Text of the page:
The Rise of Make-Your-Own Culture

David Bollier writes:

Physicists and complexity theorists have a term for the moment when a liquid suddenly transforms into a gaseous state. It’s called a “phase transition.” A phase transition is not a linear, predictable change, but a sudden shift from apparent chaos and randomness to a “sweet spot” of dynamic equilibrium. The idea of a phase transition comes to mind when I look at the declining credibility and reputation of conventional mass media, especially television and radio, and the fierce proliferation of make-your-own creative genres. When will the phase transition to a new paradigm occur?

The sooner the better, if you ask me. Commercial TV is a morass of tawdry reality shows, smarmy sitcoms, kitschy and formulaic dramas, mud-wrestling pundits, and news that has all the gravitas and insight of a corporate Politboro. All of this is interspersed with 20 minutes of advertising an hour and subsidized by broadcasters’ free use of the public’s airwaves. Now that broadcasting has been almost wholly deregulated, you have to scratch pretty hard to find serious news and public affairs shows, challenging arts and culture programming, locally produced shows, educational shows or children’s programming. The market has spoken.

Given the lamentable decline of the mainstream media, the appeal of the emerging make-your-own culture should be obvious.

[read more]

Senators to Introduce 'Stop Government Propaganda Act'

From Editor and Publisher:

In response to continued revelations of government-funded "journalism" -- ranging from the purported video news releases put out by the drug czar's office and the Department of Health and Human Services to the recently uncovered payments to columnists Armstrong Williams and Maggie Gallagher,who flacked administration programs -- Sens. Edward M. Kennedy (D-Mass.) and Frank R. Lautenberg (D-N.J.) will introduce a bill, The Stop Government Propaganda Act, in the Senate next week.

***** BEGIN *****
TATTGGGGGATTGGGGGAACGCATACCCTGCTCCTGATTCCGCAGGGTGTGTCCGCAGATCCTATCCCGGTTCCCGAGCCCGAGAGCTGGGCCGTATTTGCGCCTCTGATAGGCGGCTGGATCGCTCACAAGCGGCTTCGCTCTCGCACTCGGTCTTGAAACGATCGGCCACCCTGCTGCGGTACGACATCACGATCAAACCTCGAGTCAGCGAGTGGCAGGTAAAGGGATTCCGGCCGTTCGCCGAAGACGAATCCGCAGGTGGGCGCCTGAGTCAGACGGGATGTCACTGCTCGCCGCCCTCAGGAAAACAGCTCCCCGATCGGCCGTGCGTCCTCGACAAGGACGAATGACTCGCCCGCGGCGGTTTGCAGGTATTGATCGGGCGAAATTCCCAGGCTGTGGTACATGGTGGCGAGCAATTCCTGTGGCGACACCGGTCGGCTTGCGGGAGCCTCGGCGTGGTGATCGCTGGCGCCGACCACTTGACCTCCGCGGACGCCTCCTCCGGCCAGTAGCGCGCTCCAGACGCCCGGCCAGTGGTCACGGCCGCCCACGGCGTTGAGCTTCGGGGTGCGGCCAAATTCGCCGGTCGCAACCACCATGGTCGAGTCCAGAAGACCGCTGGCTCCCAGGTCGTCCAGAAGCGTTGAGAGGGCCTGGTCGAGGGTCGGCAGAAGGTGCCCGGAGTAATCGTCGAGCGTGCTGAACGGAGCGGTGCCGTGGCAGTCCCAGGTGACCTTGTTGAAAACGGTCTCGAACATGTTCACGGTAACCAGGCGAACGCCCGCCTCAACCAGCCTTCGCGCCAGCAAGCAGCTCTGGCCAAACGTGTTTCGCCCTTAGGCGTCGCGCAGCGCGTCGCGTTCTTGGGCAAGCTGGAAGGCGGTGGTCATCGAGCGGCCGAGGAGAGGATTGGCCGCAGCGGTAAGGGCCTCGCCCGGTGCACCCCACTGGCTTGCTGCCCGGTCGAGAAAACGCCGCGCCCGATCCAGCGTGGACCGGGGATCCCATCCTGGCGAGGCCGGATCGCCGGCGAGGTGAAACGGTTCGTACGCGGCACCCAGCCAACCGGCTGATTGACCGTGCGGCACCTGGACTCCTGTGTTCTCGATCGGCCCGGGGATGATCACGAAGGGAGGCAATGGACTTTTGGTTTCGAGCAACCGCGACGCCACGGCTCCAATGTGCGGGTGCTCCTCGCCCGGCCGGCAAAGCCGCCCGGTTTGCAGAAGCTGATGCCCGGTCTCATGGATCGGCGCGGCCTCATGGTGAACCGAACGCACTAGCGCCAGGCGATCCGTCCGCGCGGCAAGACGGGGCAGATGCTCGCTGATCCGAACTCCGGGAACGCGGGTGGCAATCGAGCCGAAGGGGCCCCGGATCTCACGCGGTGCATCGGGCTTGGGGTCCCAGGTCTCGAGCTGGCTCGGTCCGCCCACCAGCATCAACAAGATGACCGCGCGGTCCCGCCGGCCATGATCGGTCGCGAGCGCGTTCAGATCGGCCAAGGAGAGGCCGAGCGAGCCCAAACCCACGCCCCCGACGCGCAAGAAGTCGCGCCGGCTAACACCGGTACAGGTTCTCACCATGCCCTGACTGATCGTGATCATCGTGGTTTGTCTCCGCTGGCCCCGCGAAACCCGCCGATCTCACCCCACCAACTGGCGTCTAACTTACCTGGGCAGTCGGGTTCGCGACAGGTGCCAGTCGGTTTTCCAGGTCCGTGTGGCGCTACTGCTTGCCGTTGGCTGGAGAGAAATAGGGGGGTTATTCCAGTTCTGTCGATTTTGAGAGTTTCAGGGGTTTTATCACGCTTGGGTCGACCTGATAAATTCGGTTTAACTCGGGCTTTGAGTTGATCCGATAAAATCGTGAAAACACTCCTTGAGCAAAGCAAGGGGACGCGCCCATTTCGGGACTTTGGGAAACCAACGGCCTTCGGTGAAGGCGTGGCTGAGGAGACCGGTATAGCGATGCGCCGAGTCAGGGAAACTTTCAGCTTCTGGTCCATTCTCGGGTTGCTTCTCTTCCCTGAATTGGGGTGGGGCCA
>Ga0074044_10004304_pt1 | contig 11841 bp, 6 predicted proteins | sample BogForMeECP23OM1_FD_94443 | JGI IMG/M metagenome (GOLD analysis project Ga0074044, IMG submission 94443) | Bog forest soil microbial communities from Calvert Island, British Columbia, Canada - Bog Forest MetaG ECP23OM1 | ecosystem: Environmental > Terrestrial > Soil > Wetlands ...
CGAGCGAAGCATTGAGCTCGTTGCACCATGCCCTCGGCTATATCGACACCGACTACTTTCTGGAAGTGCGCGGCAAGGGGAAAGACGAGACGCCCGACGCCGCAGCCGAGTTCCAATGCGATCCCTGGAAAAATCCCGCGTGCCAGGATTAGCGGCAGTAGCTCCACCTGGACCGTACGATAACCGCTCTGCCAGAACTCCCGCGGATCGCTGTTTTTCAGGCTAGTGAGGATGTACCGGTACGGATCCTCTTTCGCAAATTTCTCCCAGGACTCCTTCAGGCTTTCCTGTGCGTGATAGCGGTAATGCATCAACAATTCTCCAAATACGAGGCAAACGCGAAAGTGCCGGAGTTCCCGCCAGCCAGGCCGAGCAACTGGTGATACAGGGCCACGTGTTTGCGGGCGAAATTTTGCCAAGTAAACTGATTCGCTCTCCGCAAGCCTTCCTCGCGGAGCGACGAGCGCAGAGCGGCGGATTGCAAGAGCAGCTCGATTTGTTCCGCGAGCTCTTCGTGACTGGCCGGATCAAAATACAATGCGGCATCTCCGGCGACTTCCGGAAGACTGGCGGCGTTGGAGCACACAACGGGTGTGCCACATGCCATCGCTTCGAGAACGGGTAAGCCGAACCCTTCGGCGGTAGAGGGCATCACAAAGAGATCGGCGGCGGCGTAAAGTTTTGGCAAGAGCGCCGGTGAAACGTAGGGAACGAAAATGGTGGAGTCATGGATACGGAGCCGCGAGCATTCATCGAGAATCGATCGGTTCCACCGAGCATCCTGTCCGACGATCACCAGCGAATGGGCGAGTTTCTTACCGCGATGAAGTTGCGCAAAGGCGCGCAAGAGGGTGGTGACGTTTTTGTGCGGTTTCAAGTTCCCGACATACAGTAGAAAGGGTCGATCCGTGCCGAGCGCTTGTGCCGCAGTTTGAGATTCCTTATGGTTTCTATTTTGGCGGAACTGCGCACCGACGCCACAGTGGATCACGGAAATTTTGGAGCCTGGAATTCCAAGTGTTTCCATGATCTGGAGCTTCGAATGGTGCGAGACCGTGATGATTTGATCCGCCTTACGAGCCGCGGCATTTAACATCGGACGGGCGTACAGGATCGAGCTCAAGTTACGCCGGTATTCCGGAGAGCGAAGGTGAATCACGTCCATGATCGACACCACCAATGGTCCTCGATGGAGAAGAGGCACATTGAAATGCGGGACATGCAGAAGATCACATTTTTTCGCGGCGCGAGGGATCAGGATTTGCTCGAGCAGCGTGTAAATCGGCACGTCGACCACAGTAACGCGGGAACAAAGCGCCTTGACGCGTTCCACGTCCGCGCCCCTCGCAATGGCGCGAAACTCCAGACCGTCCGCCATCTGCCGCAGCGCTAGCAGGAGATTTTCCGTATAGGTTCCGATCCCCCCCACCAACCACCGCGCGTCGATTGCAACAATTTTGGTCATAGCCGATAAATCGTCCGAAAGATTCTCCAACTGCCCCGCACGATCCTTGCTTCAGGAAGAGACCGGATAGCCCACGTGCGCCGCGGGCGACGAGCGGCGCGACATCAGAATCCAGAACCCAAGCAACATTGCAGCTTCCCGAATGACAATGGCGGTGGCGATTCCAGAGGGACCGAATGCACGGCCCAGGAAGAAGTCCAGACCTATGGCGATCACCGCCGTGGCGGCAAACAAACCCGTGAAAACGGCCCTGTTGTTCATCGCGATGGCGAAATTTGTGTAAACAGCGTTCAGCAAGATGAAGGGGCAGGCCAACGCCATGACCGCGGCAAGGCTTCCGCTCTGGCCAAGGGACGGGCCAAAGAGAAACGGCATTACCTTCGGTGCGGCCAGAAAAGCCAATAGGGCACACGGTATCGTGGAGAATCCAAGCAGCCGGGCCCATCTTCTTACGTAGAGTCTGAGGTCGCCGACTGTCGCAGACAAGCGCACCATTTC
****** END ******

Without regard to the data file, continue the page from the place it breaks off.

The Stop Government Propaganda Act states, "Funds appropriated to an Executive branch agency may not be used for publicity or propaganda purposes within the United States unless authorized by law."

McManus, Williams, and Gallagher: Douche-Bags of Liberty

The reader might be wondering, "why is the man on the left smiling"? Well, the smiling man is named Michael McManus. He writes a syndicated column titled (ironically, as we shall soon find out) "Ethics & Religion" for over 50 national news-papers. He has also just gotten zapped by Salon for being on President Bush's payroll. He wrote several columns supporting Bush's queer-fearin' agenda without disclosing to readers that he was under Department of Health and Human Services payroll.... Or wait, let me put that better: he did not disclose that he was a spinless sellout that was willing to masquarade as an authority when he was little more than an advertisment -- a brand name to be bought out by the highest bidder. So to the hypothetical reader's opening question, I respond, "good use of the rhetorical question, dear reader".

Those of you who, like me, have been reading news (I got bored of minesweeper too) might know that Mcmanus is not alone. The Bush Administration also payed $240,000 to Armstrong Williams, a conservative African-American pundit, to help promote the "no child left behind" gizmo-act-word-thingy; and $21,000 to syndicated columnist Maggie Gallagher. McManus, is the third -- and his smile is a charm, isn't it?